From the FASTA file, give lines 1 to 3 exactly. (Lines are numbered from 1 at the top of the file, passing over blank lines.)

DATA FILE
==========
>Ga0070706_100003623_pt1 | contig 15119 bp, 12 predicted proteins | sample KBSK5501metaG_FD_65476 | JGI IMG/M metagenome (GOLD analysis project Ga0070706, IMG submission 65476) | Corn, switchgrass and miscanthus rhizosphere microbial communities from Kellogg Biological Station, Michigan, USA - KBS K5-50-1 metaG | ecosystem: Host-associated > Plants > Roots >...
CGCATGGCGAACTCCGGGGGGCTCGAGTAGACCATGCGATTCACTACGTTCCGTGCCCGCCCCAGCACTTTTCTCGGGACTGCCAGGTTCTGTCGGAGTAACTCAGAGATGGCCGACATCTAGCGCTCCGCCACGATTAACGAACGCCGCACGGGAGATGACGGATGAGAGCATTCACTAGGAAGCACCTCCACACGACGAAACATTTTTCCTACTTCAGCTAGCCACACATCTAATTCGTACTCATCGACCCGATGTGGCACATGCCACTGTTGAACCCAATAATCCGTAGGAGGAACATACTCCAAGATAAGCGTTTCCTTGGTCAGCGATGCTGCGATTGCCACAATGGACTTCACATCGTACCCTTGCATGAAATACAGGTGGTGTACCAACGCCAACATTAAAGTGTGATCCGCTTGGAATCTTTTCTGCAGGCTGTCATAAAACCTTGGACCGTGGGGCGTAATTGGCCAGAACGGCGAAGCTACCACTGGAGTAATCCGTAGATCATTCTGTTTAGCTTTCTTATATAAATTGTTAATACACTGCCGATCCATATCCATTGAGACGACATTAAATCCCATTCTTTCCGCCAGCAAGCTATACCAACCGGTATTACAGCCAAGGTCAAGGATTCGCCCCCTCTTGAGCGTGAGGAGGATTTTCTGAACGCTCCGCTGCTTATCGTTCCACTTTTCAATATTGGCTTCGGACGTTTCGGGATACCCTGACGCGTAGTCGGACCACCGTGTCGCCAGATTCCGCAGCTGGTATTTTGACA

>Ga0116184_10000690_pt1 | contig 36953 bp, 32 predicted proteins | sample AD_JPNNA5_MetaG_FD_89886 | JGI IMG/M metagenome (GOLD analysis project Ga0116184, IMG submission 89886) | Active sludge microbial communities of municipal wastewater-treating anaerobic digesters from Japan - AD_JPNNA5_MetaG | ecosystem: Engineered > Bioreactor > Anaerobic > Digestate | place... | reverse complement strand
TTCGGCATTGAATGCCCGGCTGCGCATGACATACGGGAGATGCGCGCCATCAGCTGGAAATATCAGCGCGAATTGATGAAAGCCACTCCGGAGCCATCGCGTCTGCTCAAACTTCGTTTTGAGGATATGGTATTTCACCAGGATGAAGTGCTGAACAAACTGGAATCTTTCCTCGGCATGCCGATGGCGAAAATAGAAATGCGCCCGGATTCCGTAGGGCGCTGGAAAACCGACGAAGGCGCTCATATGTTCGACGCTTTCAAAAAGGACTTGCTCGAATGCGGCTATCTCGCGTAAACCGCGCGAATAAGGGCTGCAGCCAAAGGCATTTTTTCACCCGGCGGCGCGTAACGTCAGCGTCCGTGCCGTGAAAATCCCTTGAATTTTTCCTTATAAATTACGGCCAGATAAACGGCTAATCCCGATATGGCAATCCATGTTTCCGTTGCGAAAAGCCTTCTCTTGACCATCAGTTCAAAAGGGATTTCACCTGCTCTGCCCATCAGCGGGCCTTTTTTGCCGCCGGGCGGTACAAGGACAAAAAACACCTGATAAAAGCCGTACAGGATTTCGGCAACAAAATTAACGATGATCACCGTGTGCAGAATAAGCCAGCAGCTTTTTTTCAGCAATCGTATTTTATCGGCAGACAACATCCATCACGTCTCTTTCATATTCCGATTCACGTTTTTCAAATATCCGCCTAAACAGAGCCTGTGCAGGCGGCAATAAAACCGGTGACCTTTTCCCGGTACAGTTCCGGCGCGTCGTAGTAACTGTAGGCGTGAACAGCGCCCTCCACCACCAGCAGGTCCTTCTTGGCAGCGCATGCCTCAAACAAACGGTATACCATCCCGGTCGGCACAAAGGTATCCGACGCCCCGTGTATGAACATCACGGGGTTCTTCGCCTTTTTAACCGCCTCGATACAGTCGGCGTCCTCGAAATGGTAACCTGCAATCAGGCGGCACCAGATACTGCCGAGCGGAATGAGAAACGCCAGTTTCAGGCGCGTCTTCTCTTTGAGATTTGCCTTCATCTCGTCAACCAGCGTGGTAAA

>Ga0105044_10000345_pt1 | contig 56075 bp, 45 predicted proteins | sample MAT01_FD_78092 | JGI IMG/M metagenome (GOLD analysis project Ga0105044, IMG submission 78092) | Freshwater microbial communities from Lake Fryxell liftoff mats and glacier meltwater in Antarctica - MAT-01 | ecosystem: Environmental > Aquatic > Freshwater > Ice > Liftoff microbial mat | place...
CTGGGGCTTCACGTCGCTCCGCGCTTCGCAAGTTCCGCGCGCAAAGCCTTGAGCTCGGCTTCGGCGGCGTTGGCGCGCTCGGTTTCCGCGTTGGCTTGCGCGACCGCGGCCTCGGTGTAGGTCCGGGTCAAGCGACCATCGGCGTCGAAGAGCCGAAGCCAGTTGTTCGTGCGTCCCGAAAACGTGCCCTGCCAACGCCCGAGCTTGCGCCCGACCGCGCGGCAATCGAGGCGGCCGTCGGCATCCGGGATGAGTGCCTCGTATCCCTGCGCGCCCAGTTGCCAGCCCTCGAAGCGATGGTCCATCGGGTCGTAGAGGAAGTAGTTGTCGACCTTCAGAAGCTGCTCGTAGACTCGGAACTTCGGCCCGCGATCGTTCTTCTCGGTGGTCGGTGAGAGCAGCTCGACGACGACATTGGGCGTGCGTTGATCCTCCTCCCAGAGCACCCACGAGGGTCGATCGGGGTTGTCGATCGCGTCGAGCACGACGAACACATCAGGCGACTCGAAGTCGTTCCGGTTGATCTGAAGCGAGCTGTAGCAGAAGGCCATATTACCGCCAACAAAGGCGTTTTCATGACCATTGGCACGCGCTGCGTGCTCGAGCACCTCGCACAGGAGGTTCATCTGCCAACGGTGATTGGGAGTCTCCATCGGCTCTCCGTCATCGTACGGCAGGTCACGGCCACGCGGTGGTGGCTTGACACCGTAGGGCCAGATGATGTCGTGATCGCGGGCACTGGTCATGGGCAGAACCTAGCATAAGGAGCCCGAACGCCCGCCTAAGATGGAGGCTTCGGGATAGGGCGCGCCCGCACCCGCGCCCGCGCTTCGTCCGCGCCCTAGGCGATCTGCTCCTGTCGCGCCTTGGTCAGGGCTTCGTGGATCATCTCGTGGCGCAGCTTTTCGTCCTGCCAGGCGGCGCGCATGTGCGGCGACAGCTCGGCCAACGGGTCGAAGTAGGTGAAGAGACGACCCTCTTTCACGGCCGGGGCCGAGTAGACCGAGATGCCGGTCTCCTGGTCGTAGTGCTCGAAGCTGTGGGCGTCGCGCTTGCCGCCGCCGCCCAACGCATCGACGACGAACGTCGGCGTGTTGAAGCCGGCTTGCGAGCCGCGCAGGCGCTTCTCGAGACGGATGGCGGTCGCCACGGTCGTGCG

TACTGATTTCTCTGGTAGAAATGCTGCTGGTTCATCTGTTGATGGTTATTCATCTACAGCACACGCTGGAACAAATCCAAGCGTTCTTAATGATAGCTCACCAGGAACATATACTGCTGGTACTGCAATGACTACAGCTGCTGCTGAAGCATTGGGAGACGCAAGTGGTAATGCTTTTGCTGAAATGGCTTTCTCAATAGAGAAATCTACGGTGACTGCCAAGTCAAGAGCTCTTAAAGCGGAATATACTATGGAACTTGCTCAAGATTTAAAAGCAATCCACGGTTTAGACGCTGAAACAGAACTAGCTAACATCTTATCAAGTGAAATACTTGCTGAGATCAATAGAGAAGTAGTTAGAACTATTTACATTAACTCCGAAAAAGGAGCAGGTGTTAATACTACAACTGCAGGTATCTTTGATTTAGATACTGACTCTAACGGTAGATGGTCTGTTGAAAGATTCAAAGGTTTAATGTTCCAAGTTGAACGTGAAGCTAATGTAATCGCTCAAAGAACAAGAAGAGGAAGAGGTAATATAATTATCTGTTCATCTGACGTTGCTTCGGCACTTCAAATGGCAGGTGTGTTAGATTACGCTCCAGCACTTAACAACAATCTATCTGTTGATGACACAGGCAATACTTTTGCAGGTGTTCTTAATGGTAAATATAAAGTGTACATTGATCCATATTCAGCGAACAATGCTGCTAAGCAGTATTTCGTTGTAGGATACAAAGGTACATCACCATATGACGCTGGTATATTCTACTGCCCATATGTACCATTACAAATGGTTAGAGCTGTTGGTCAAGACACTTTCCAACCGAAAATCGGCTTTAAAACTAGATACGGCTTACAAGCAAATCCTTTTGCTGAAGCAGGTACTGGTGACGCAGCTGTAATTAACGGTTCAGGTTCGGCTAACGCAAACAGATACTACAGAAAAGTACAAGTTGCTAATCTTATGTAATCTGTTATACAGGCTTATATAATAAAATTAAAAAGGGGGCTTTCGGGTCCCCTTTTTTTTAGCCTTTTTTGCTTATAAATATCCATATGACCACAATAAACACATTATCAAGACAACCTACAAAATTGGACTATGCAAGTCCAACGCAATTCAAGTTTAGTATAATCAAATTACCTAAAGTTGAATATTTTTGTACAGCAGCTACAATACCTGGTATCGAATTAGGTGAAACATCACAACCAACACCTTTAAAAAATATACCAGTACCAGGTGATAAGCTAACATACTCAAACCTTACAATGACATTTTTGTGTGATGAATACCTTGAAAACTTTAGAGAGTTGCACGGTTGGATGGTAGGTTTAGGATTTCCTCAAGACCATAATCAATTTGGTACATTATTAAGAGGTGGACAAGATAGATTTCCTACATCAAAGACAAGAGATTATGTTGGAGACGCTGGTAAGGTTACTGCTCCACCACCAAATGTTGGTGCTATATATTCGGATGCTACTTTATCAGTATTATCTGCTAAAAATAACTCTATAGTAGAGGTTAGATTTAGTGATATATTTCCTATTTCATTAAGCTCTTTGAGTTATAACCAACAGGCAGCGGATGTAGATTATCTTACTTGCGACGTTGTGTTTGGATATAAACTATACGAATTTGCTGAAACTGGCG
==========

>Ga0070706_100003623_pt1 | contig 15119 bp, 12 predicted proteins | sample KBSK5501metaG_FD_65476 | JGI IMG/M metagenome (GOLD analysis project Ga0070706, IMG submission 65476) | Corn, switchgrass and miscanthus rhizosphere microbial communities from Kellogg Biological Station, Michigan, USA - KBS K5-50-1 metaG | ecosystem: Host-associated > Plants > Roots >...
CGCATGGCGAACTCCGGGGGGCTCGAGTAGACCATGCGATTCACTACGTTCCGTGCCCGCCCCAGCACTTTTCTCGGGACTGCCAGGTTCTGTCGGAGTAACTCAGAGATGGCCGACATCTAGCGCTCCGCCACGATTAACGAACGCCGCACGGGAGATGACGGATGAGAGCATTCACTAGGAAGCACCTCCACACGACGAAACATTTTTCCTACTTCAGCTAGCCACACATCTAATTCGTACTCATCGACCCGATGTGGCACATGCCACTGTTGAACCCAATAATCCGTAGGAGGAACATACTCCAAGATAAGCGTTTCCTTGGTCAGCGATGCTGCGATTGCCACAATGGACTTCACATCGTACCCTTGCATGAAATACAGGTGGTGTACCAACGCCAACATTAAAGTGTGATCCGCTTGGAATCTTTTCTGCAGGCTGTCATAAAACCTTGGACCGTGGGGCGTAATTGGCCAGAACGGCGAAGCTACCACTGGAGTAATCCGTAGATCATTCTGTTTAGCTTTCTTATATAAATTGTTAATACACTGCCGATCCATATCCATTGAGACGACATTAAATCCCATTCTTTCCGCCAGCAAGCTATACCAACCGGTATTACAGCCAAGGTCAAGGATTCGCCCCCTCTTGAGCGTGAGGAGGATTTTCTGAACGCTCCGCTGCTTATCGTTCCACTTTTCAATATTGGCTTCGGACGTTTCGGGATACCCTGACGCGTAGTCGGACCACCGTGTCGCCAGATTCCGCAGCTGGTATTTTGACA

>Ga0116184_10000690_pt1 | contig 36953 bp, 32 predicted proteins | sample AD_JPNNA5_MetaG_FD_89886 | JGI IMG/M metagenome (GOLD analysis project Ga0116184, IMG submission 89886) | Active sludge microbial communities of municipal wastewater-treating anaerobic digesters from Japan - AD_JPNNA5_MetaG | ecosystem: Engineered > Bioreactor > Anaerobic > Digestate | place... | reverse complement strand